The Perkins family gave much of the present Garden of the Gods to the city of Colorado Springs for preservation as a free public park

For information about cabin rentals in the Florissant area, visit:

 

http://www.vrbo.com/vacation-rentals/usa/colorado/south-central/florissant

 

or

 

http://www.homeaway.com/vacation-rentals/colorado/florissant/r22927

 

 

 

 

 

 

When completed in 1878, Adeline Hornbeck's four-bedroom log homestead house was the first in the valley to have more than one story. It has nearly a dozen glass-paned windows

When completed in 1878, Adeline Hornbeck’s four-bedroom log homestead house was the first in the valley to have more than one story. It has nearly a dozen glass-paned windows

Victor, whose city’s slogan is “The Whole Town is a Museum,” was established in 1893. In its heyday, the Victor area claimed a population of 18,000, making it the fourth-largest city in Colorado at the time. The City Hall dates to 1900

Victor, whose city’s slogan is “The Whole Town is a Museum,” was established in 1893. In its heyday, the Victor area claimed a population of 18,000, making it the fourth-largest city in Colorado at the time. The City Hall dates to 1900

Victor Trading Co., housed in the space that was once the home of Star of the West saloon, boasts that its wall of brooms is "World Famous."

Victor Trading Co., housed in the space that was once the home of Star of the West saloon, boasts that its wall of brooms is “World Famous.”

The Victor Trading Co. & Manufacturing Works offers handmade goods produced with tools from Victor’s heydays in the 1900s, including a wide assortment of brooms

The Victor Trading Co. & Manufacturing Works offers handmade goods produced with tools from Victor’s heydays in the 1900s, including a wide assortment of brooms

2014
02/22

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Winter Road Trip: Northern Arizona & Colorado

A Winter Road Trip Hits the High Roads in Northern Arizona and  Colorado

Winter at Pioneer Guest Cabins outside of Crested Butte

Winter at Pioneer Guest Cabins outside of Crested Butte

 

By Steve Bergsman

Photos by the Author

 

 

Planning a winter road trip is admittedly dicey. When my kids were small I would pile them all into our Jeep Wrangler and take off for the ski resorts of New Mexico or Colorado. About every other year it seemed we would hit bad weather – sometimes really bad weather like a blizzard. Even when we decided to fly to a ski destination, we ended having to rent a car and drive from, say, Reno airport to a Tahoe ski resort.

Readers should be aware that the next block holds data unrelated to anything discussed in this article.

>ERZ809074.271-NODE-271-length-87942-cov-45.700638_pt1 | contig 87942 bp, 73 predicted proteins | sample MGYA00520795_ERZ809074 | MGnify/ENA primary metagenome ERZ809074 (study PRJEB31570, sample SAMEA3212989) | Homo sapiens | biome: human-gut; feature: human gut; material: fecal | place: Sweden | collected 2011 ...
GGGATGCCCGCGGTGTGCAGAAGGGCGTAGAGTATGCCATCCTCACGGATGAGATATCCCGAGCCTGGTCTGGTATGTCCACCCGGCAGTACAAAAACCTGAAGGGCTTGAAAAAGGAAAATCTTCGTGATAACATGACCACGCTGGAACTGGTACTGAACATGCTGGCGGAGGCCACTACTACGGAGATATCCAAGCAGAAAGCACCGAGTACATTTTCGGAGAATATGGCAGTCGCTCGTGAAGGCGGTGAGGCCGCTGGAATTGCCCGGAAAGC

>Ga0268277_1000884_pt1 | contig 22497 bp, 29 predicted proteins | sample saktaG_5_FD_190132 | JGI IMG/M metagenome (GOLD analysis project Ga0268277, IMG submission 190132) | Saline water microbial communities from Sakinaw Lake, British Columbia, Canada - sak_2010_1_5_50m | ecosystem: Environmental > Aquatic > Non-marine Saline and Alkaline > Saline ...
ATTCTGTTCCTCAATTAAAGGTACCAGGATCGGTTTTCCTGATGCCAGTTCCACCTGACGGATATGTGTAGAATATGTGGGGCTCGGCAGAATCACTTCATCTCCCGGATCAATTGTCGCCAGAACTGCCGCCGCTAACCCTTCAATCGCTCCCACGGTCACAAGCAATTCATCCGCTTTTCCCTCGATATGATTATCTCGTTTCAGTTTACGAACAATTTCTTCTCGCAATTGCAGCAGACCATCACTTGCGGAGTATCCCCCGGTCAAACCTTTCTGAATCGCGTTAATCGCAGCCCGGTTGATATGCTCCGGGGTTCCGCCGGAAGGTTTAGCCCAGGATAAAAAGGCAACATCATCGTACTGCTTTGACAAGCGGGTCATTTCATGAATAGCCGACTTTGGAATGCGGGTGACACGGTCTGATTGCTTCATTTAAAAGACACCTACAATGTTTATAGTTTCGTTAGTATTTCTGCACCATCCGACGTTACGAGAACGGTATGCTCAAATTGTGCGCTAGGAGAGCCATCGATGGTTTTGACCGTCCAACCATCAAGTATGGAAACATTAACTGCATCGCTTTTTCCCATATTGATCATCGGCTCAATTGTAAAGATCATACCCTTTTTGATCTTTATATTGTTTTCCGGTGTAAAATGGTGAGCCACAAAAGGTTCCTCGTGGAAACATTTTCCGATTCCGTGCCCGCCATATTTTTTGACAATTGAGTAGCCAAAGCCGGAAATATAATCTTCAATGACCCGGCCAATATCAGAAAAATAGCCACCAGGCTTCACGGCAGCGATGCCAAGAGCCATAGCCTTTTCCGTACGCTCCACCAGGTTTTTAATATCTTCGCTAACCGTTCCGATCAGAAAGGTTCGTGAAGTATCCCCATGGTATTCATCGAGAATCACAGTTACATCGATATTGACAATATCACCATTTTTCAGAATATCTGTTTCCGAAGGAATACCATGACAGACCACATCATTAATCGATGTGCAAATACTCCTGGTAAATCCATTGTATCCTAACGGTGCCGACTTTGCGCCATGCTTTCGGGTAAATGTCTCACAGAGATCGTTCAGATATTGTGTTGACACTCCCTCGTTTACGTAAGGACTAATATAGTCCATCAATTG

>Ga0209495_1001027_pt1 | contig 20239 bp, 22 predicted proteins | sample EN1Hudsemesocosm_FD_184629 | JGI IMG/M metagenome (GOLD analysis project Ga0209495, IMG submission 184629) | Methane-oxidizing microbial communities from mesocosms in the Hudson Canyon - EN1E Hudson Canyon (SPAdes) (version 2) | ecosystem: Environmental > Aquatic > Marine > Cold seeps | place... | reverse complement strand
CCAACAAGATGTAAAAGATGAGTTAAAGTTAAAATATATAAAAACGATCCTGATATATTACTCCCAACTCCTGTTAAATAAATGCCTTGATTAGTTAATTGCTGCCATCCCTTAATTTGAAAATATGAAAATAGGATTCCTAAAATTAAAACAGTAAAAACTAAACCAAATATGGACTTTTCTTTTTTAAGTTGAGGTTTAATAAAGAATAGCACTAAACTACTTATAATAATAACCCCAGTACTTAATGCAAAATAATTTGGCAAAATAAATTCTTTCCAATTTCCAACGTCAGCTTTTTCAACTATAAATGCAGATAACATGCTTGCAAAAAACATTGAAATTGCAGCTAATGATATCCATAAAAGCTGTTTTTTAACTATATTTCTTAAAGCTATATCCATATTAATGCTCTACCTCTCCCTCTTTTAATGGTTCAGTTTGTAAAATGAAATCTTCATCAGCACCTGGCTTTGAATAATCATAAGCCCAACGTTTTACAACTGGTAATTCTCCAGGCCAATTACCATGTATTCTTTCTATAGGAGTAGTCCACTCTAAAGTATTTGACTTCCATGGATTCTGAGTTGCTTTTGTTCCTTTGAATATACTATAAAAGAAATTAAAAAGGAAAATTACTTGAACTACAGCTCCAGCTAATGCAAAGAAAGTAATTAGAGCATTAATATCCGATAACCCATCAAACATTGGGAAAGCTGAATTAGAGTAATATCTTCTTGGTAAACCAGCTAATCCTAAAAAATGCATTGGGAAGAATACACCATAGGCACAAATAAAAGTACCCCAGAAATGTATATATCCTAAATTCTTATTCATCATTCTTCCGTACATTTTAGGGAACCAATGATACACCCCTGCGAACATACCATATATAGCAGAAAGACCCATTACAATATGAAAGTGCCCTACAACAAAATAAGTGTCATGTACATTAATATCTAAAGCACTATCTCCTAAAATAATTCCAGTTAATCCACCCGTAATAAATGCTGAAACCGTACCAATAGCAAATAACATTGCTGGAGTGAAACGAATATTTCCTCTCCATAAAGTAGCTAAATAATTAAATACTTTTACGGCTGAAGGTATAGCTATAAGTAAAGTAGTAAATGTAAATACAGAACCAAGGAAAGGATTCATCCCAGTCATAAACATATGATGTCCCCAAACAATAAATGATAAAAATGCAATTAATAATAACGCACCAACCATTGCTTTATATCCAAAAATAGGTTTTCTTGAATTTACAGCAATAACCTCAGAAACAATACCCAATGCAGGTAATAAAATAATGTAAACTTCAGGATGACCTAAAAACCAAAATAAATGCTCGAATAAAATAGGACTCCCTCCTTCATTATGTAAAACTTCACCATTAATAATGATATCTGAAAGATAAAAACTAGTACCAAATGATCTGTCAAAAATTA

It had been over a decade since my wife and I planned an honest winter road trip, but an opportunity to attend the (Country & Western) Songwriters Festival in Crested Butte, Colorado made me rethink things. I took out my trusty, old-school road maps and decided we could make the drive, but I would break up the trip with numerous stops on the way to Crested Butte.

Views of the Rockies, snowshoeing in the Telluride ski area

Views of the Rockies, snowshoeing in the Telluride ski area

Now this was the winter when a hellacious storm hit the Midwest and New England. The west had gotten many good storms starting in late autumn and through most of December. Then the weather seemed to settle down over the Rockies. When we took off from Mesa, Arizona, the sky was bright blue and remained so all the way to our first stop, a beautiful, hidden resort called Amangiri just outside of the town of Page on the Arizona-Utah border. The temperature at the desert resort was in the 40s during the day and only the shady mountainsides still had snowy remnants from the season’s earlier storms.

Sunny and in the 40s is good hiking weather and my wife and I took advantage of the many desert trails originating at the resort. Two of the most interesting were the long and short of it all. The easiest and briefest trail is to a cave that ancient peoples inhabited about 8,000 years ago. There are still petroglyphs on the outer walls of the cave.

Trailhead at Cement Canyon near Pioneer Guest Cabins

Trailhead at Cement Canyon near Pioneer Guest Cabins

 

Our longest hike was to a slot canyon, which is a very narrow, almost cave-like space, but with an open roof. This one wasn’t very long, and the rock walls were worn smooth and nicely spiraled, having been washed by the occasional flash flooding along the creek bed.